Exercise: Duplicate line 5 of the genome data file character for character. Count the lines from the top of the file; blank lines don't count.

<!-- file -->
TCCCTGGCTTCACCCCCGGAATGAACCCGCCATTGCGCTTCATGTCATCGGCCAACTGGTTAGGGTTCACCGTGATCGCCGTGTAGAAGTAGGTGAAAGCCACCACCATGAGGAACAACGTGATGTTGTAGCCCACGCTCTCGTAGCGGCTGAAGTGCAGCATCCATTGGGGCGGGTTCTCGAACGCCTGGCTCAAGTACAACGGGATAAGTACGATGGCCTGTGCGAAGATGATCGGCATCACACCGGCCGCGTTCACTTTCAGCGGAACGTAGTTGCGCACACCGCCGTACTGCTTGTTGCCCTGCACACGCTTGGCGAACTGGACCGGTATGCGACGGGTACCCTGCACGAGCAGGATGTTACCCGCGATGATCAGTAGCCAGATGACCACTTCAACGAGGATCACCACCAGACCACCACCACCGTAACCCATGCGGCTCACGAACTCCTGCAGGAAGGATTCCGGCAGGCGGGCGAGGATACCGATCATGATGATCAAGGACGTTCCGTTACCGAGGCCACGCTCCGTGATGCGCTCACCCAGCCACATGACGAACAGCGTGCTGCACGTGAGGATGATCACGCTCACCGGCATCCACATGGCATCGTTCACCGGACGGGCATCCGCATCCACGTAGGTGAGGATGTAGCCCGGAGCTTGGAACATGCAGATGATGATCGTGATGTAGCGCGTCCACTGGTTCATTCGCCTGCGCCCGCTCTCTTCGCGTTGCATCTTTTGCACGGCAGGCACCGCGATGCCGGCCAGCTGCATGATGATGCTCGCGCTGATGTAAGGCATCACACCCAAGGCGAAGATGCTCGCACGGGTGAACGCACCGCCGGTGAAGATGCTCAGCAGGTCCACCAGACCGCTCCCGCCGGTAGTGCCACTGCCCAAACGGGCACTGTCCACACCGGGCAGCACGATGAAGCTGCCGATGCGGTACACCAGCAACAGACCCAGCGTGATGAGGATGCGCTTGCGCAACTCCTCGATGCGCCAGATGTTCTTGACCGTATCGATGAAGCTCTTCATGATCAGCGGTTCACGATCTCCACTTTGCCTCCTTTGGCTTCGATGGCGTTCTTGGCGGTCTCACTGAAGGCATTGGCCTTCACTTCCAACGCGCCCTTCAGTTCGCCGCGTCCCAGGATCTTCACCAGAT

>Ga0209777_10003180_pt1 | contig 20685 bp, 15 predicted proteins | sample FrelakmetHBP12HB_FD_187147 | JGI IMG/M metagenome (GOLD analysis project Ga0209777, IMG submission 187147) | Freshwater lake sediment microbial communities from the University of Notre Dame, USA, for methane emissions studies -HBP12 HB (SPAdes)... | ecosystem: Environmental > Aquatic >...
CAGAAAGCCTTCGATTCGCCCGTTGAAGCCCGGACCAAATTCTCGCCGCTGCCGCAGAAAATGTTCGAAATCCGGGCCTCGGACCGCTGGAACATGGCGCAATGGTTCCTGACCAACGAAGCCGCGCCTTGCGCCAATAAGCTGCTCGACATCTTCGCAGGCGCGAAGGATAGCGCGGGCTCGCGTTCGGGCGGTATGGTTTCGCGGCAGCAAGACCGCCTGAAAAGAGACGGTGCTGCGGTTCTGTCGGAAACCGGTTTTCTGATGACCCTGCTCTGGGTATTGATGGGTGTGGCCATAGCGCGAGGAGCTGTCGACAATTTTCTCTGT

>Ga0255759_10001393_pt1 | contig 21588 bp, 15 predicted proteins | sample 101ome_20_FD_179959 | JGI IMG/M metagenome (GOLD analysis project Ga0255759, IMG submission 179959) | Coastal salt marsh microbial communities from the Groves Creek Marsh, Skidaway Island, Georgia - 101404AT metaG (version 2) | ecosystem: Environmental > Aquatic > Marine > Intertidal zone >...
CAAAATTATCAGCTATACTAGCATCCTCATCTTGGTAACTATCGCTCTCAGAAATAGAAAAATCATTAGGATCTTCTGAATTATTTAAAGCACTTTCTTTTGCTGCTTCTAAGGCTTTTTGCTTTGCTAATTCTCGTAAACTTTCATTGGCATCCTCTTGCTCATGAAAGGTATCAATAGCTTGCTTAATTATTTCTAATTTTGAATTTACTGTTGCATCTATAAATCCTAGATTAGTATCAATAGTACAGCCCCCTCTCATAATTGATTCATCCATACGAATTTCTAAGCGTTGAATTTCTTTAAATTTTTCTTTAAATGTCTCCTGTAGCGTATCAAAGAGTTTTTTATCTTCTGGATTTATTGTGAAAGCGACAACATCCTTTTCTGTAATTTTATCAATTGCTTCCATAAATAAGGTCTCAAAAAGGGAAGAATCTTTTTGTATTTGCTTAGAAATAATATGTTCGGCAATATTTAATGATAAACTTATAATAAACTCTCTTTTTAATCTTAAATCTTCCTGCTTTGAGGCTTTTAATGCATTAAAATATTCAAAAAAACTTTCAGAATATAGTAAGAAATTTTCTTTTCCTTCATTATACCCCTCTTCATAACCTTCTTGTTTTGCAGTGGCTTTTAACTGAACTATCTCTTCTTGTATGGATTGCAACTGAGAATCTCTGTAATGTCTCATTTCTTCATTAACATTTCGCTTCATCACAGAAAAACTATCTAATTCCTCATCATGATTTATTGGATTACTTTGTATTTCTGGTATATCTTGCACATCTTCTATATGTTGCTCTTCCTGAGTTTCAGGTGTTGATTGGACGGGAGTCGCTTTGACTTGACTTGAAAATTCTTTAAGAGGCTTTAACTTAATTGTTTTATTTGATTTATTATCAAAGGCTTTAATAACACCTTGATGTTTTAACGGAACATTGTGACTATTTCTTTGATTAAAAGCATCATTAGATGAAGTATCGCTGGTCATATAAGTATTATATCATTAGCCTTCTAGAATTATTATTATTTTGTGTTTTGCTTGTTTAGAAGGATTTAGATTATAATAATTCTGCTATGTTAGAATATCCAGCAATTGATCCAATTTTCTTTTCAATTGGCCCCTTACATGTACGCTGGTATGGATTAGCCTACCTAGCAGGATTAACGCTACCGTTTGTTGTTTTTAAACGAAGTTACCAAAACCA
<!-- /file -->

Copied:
CAAAATTATCAGCTATACTAGCATCCTCATCTTGGTAACTATCGCTCTCAGAAATAGAAAAATCATTAGGATCTTCTGAATTATTTAAAGCACTTTCTTTTGCTGCTTCTAAGGCTTTTTGCTTTGCTAATTCTCGTAAACTTTCATTGGCATCCTCTTGCTCATGAAAGGTATCAATAGCTTGCTTAATTATTTCTAATTTTGAATTTACTGTTGCATCTATAAATCCTAGATTAGTATCAATAGTACAGCCCCCTCTCATAATTGATTCATCCATACGAATTTCTAAGCGTTGAATTTCTTTAAATTTTTCTTTAAATGTCTCCTGTAGCGTATCAAAGAGTTTTTTATCTTCTGGATTTATTGTGAAAGCGACAACATCCTTTTCTGTAATTTTATCAATTGCTTCCATAAATAAGGTCTCAAAAAGGGAAGAATCTTTTTGTATTTGCTTAGAAATAATATGTTCGGCAATATTTAATGATAAACTTATAATAAACTCTCTTTTTAATCTTAAATCTTCCTGCTTTGAGGCTTTTAATGCATTAAAATATTCAAAAAAACTTTCAGAATATAGTAAGAAATTTTCTTTTCCTTCATTATACCCCTCTTCATAACCTTCTTGTTTTGCAGTGGCTTTTAACTGAACTATCTCTTCTTGTATGGATTGCAACTGAGAATCTCTGTAATGTCTCATTTCTTCATTAACATTTCGCTTCATCACAGAAAAACTATCTAATTCCTCATCATGATTTATTGGATTACTTTGTATTTCTGGTATATCTTGCACATCTTCTATATGTTGCTCTTCCTGAGTTTCAGGTGTTGATTGGACGGGAGTCGCTTTGACTTGACTTGAAAATTCTTTAAGAGGCTTTAACTTAATTGTTTTATTTGATTTATTATCAAAGGCTTTAATAACACCTTGATGTTTTAACGGAACATTGTGACTATTTCTTTGATTAAAAGCATCATTAGATGAAGTATCGCTGGTCATATAAGTATTATATCATTAGCCTTCTAGAATTATTATTATTTTGTGTTTTGCTTGTTTAGAAGGATTTAGATTATAATAATTCTGCTATGTTAGAATATCCAGCAATTGATCCAATTTTCTTTTCAATTGGCCCCTTACATGTACGCTGGTATGGATTAGCCTACCTAGCAGGATTAACGCTACCGTTTGTTGTTTTTAAACGAAGTTACCAAAACCA